Developing and Submitting a Proposal
Please prepare to complete each section below. NOTE: The Brief Description is what will appear in the final conference program if your proposal is accepted. For uniformity across descriptions, please write in the third person (using pronouns such as she, he, it, or they).Proposals should include the following:

  • Name, title, institution, discipline, and email address of each facilitator
  • Session theme to be addressed and format used
  • Session title (60-character limit, including spaces)
  • Background and evidence of effectiveness of work being presented (250-word limit)
  • Anticipated participant learning outcomes (100-word limit)
  • Plan for participant engagement (150-word limit, not required for Poster or Promising Classroom Practices proposals)
  • Keywords (3-5 keywords that will be included in your session description)
  • Brief description to explain what your session will address (if accepted, this description will be used in the final conference program; must be written in the third person; 150-word limit) 

Proposal Review Criteria
AAC&U strongly encourages proposals that balance conceptual and theoretical frameworks with concrete, pragmatic examples; that highlight the mechanics and how-to pieces of a practice, strategy, or model; that facilitate reflection and engagement that helps translate vision into practice; feature mature evidence-based programs; and foster discovery and problem solving through idea sharing and community building. Proposals should address how the work can be adapted in a wide range of institutional types, including community colleges and minority-serving institutions.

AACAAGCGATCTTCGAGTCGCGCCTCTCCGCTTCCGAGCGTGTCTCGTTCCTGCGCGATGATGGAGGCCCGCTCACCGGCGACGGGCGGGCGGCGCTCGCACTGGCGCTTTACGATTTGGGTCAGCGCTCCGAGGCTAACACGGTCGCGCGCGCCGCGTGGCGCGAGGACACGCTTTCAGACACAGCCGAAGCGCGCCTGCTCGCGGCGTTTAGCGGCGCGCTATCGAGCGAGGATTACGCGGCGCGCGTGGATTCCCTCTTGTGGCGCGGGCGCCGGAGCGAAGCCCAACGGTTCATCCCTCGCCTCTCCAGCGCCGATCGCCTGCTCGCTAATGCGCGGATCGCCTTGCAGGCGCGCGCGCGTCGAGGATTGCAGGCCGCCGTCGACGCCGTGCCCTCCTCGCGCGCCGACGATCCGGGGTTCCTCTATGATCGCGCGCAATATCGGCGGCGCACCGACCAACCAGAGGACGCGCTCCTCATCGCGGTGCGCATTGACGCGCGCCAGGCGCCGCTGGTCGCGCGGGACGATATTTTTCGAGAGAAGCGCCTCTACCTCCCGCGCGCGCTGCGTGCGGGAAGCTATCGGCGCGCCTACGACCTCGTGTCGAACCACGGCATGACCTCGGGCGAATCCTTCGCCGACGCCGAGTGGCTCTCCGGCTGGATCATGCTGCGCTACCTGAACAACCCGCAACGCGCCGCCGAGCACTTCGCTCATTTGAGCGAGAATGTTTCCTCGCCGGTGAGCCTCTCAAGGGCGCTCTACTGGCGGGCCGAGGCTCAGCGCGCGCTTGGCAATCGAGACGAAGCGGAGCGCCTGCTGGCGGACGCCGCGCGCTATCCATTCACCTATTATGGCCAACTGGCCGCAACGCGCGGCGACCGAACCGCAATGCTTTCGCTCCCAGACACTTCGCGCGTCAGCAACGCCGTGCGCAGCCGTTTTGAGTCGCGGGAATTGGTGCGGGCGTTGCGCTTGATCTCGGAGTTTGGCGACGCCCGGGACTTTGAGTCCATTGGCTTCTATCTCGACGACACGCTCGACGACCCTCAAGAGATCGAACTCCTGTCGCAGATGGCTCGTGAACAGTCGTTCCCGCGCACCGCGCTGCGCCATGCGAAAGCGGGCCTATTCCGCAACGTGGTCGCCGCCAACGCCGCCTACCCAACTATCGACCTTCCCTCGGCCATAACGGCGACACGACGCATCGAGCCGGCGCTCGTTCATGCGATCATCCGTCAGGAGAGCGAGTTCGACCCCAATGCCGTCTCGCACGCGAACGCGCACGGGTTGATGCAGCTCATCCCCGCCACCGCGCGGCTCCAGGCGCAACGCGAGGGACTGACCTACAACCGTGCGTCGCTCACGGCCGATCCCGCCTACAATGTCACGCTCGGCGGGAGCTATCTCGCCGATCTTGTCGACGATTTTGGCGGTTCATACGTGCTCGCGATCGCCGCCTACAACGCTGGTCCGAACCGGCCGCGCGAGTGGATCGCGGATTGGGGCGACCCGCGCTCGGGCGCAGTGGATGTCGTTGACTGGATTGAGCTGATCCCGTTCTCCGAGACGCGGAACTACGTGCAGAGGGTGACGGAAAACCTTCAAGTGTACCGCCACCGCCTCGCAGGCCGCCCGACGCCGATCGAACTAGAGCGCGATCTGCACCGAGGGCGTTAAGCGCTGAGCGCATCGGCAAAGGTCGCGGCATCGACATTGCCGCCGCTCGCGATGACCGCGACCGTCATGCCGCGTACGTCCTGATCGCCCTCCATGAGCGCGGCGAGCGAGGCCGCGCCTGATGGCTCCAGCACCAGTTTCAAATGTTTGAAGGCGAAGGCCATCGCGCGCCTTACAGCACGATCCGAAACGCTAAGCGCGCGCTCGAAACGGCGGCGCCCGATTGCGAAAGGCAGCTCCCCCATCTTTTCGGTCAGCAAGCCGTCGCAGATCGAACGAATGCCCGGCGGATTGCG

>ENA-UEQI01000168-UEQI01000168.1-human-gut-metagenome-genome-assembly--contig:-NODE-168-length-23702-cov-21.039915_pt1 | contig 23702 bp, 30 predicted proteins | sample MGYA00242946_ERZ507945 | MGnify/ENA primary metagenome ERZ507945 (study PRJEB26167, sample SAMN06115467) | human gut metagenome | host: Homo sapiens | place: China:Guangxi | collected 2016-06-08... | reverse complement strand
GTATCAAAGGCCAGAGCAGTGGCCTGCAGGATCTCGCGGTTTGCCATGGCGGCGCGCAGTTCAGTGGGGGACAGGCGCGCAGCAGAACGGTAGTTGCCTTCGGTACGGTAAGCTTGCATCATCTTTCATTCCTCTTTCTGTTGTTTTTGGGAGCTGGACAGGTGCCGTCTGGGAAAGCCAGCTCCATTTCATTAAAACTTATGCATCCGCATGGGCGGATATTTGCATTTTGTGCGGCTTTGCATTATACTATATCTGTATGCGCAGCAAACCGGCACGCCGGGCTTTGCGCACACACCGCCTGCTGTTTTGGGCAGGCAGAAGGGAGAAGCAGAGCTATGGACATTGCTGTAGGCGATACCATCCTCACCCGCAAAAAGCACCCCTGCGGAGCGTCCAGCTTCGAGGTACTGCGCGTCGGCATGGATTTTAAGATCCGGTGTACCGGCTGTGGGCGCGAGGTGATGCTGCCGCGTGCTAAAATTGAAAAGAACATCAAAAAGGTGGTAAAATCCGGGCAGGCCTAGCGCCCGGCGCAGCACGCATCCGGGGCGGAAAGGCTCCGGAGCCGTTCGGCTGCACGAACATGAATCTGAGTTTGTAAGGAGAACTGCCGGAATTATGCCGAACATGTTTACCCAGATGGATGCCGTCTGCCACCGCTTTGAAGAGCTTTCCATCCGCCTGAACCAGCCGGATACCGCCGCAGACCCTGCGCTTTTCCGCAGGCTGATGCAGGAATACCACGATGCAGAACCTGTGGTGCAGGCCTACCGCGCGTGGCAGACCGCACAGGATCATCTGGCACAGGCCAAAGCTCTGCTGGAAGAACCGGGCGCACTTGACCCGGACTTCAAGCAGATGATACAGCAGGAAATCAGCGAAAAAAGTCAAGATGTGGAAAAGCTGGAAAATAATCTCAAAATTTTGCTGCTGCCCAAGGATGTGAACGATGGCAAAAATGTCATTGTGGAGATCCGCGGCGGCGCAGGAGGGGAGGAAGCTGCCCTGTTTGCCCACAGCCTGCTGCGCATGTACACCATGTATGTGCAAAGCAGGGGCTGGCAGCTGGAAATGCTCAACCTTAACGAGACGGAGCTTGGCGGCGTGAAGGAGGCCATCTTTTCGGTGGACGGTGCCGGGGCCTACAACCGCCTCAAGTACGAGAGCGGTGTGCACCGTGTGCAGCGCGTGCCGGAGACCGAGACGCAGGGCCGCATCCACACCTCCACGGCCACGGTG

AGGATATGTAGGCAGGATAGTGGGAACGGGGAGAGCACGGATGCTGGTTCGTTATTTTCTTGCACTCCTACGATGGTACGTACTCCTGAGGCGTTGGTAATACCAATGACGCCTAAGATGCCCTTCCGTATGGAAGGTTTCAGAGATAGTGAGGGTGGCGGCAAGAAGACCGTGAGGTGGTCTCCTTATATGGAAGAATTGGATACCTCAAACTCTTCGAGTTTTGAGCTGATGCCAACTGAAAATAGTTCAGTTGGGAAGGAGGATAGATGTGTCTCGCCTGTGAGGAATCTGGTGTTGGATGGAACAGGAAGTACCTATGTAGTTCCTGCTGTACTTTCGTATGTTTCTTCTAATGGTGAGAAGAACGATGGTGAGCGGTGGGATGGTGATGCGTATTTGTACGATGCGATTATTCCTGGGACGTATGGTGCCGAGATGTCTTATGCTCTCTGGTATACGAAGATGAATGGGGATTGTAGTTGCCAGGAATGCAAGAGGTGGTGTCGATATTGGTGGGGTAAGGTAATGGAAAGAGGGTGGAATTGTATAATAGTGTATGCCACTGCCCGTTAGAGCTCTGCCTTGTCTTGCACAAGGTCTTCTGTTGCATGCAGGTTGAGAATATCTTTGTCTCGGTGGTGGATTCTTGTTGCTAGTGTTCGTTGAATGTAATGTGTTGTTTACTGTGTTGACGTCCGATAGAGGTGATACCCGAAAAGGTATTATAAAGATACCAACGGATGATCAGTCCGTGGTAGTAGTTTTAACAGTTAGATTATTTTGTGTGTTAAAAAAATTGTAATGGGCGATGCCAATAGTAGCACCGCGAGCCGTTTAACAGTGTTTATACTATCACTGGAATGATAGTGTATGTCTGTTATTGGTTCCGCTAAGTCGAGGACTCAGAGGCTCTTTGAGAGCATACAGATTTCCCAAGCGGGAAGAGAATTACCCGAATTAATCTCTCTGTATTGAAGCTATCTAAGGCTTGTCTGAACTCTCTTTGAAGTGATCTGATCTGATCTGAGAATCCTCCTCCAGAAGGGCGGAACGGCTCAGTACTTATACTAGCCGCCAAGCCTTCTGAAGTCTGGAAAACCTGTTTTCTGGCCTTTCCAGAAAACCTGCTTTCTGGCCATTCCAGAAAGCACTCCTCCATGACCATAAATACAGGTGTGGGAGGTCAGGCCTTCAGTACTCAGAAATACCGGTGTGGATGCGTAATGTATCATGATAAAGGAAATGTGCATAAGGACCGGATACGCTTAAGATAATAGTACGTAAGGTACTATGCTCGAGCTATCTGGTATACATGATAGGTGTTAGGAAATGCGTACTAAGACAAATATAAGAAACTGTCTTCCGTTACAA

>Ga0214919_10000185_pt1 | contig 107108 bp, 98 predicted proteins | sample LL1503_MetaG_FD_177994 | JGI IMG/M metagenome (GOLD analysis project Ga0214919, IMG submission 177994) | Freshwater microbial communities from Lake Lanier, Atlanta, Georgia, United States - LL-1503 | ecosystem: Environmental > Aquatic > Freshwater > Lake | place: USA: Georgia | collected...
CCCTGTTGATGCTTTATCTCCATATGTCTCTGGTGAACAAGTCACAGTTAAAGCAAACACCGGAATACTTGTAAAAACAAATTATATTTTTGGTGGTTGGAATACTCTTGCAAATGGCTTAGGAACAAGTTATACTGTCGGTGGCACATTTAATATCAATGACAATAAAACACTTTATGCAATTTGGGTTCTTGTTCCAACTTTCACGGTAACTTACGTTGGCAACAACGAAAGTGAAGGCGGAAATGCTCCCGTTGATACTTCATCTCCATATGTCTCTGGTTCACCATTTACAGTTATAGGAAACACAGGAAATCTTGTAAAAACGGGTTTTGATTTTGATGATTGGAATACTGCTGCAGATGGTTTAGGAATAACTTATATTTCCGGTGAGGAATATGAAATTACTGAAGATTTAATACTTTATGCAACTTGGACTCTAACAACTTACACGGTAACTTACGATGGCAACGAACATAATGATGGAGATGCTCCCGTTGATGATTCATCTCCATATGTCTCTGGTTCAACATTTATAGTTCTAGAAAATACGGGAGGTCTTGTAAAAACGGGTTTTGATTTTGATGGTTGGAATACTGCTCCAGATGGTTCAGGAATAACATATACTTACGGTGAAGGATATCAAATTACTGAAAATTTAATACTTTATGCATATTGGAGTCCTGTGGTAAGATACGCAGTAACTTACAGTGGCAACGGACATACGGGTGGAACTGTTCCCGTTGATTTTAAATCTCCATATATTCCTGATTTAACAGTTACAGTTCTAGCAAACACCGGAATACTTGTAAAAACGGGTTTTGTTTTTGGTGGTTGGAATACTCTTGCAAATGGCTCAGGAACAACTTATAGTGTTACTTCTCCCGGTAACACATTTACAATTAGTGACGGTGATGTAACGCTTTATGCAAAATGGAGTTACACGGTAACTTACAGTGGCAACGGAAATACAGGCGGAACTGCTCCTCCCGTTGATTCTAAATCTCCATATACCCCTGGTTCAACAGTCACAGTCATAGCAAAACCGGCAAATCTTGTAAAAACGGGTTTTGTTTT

The proposal selection committee will include experienced, diverse campus practitioners who will consider both the technical aspects of the proposal and the way in which the session will contribute to an outcomes-oriented conference focused on promising practices for faculty and students. Reviewers will consider the following elements:

  • the potential for the proposed session/presentation to contribute frameworks and ideas for building an institutional context where global learning thrives;
  • the extent to which the session/presentation offers creative, novel, and transformative mechanisms for professional development that enable faculty and student affairs educators to create and implement promising classrooms practices for integrating global perspectives; engaging difficult dialogues; or connecting students across time and space for collaborative research, discovery, and problem solving;
  • the overall contribution of the session/presentation to inclusive excellence; and
  • the ease with which conference session/presentation materials and outcomes can be adapted to a wide range of institutional types.

Additional Information
The deadline for proposal submission is March 6, 2018.
Upon submission of a proposal, the session contact should receive an automatic message indicating that AAC&U has received the proposal. If the contact does not receive this message (and it is not in his/her spam filter), or has questions about the process, please email Jacqueline Martin at Martin@aacu.org 

Notifications
The session contact will receive an email with the decision regarding the proposal by mid-April.  

Expenses and Fees
All session facilitators are responsible for conference registration fees, travel, and hotel expenses. Please be sure that all individuals listed in the proposal have this information and can be available to present throughout the event. Presentation times range from 8:00 a.m. on Friday, October 11 through noon on Saturday, October 13.

AAC&U Sponsorship Program
AAC&U will refer proposals that promote products or services available for purchase to AAC&U’s Sponsorship Program. For more information about sponsorships, contact development@aacu.org.